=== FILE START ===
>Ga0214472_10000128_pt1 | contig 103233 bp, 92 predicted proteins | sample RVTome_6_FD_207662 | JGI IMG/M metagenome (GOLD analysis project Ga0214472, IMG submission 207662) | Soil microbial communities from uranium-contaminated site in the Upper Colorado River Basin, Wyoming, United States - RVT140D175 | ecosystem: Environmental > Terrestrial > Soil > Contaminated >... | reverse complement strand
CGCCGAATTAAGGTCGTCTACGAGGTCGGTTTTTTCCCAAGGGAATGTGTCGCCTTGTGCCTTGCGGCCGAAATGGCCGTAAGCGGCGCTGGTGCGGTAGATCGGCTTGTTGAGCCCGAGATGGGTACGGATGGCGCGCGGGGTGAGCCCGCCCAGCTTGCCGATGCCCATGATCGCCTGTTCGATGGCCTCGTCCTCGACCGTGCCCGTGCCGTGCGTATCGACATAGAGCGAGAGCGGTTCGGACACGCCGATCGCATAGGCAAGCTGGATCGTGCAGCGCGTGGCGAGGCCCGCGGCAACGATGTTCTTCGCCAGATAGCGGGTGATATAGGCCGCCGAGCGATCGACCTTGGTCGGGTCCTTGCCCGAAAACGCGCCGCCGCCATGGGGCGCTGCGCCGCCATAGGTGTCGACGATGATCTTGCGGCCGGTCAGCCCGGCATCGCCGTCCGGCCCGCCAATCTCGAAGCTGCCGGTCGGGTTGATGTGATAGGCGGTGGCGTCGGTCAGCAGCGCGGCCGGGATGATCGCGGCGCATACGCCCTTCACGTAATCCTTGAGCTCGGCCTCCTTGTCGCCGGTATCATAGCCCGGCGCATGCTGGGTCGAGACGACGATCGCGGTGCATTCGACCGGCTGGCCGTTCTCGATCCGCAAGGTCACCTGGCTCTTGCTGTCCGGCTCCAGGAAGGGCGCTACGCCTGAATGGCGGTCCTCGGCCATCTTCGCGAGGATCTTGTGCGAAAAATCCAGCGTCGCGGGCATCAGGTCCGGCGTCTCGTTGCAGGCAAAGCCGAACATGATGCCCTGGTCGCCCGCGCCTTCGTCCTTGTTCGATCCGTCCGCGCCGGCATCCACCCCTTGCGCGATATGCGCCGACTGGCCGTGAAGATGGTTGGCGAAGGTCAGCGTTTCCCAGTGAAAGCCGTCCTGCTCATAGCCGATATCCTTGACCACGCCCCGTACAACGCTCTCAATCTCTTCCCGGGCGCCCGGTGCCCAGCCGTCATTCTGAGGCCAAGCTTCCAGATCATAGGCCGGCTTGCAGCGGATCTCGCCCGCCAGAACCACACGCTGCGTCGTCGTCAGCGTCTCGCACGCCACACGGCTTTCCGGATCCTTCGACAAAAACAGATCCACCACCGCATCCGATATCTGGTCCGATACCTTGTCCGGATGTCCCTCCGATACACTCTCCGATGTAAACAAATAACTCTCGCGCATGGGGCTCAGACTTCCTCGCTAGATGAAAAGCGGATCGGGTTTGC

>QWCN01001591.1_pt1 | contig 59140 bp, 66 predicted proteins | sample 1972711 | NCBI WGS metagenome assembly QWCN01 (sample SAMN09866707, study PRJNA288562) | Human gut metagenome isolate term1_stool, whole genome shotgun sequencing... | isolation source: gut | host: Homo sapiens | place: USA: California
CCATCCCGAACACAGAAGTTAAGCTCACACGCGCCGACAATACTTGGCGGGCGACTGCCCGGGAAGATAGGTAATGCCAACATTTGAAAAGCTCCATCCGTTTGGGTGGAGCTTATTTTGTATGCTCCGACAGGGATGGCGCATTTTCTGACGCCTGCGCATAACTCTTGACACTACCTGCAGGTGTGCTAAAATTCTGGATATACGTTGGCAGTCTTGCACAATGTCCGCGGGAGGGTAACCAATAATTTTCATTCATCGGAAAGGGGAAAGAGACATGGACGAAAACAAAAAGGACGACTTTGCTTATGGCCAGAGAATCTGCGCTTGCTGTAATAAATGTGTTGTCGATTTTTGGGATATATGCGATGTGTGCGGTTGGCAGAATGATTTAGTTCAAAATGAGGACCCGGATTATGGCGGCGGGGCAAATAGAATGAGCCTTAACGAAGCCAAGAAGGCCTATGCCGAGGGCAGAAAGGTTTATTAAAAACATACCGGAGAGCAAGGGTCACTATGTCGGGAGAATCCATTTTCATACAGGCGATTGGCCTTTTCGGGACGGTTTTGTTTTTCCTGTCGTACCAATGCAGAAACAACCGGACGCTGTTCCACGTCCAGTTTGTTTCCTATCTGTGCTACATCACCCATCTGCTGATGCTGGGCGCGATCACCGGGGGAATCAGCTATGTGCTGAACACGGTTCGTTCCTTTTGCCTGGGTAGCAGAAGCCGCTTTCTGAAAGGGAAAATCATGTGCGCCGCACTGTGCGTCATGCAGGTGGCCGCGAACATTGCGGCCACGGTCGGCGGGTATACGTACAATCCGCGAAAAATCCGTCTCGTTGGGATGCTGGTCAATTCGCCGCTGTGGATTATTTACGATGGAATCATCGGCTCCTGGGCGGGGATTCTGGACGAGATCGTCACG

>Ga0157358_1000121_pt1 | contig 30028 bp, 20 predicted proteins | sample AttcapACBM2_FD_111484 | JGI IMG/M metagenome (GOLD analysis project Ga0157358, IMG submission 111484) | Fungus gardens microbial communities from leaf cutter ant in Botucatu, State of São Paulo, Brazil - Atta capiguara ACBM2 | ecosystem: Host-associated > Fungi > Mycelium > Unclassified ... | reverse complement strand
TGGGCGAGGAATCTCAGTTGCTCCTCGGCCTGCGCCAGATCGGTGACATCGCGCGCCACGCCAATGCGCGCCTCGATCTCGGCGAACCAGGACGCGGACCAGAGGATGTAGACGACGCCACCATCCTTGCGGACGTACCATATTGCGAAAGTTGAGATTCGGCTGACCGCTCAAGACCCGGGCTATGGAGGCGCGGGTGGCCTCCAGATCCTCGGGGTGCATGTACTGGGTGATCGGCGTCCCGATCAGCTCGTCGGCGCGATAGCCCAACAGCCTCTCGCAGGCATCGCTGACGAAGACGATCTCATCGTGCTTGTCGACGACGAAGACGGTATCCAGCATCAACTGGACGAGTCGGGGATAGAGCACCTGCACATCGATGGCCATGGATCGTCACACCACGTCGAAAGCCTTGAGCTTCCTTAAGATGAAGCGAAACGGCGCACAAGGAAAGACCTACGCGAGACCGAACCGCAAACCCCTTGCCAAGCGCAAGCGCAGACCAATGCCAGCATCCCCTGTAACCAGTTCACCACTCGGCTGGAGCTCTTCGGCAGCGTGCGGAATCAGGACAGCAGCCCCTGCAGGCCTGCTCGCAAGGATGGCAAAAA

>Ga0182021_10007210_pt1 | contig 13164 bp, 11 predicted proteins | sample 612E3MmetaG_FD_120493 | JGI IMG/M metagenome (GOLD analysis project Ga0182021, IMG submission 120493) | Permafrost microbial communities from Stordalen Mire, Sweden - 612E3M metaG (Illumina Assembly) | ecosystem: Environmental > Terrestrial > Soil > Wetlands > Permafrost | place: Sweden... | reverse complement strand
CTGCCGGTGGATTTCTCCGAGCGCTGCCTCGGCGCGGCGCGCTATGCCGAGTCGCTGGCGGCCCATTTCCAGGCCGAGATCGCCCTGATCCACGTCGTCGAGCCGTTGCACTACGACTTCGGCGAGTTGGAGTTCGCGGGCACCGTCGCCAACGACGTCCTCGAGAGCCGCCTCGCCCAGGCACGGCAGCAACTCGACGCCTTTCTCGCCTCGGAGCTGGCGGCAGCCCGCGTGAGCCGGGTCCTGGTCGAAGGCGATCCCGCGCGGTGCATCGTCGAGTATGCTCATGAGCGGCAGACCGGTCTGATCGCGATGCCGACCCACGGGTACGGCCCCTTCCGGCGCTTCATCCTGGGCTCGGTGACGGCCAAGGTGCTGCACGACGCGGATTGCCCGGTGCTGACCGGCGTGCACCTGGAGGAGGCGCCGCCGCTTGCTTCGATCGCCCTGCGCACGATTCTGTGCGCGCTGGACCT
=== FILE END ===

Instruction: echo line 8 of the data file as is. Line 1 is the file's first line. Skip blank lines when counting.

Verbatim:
CTGCCGGTGGATTTCTCCGAGCGCTGCCTCGGCGCGGCGCGCTATGCCGAGTCGCTGGCGGCCCATTTCCAGGCCGAGATCGCCCTGATCCACGTCGTCGAGCCGTTGCACTACGACTTCGGCGAGTTGGAGTTCGCGGGCACCGTCGCCAACGACGTCCTCGAGAGCCGCCTCGCCCAGGCACGGCAGCAACTCGACGCCTTTCTCGCCTCGGAGCTGGCGGCAGCCCGCGTGAGCCGGGTCCTGGTCGAAGGCGATCCCGCGCGGTGCATCGTCGAGTATGCTCATGAGCGGCAGACCGGTCTGATCGCGATGCCGACCCACGGGTACGGCCCCTTCCGGCGCTTCATCCTGGGCTCGGTGACGGCCAAGGTGCTGCACGACGCGGATTGCCCGGTGCTGACCGGCGTGCACCTGGAGGAGGCGCCGCCGCTTGCTTCGATCGCCCTGCGCACGATTCTGTGCGCGCTGGACCT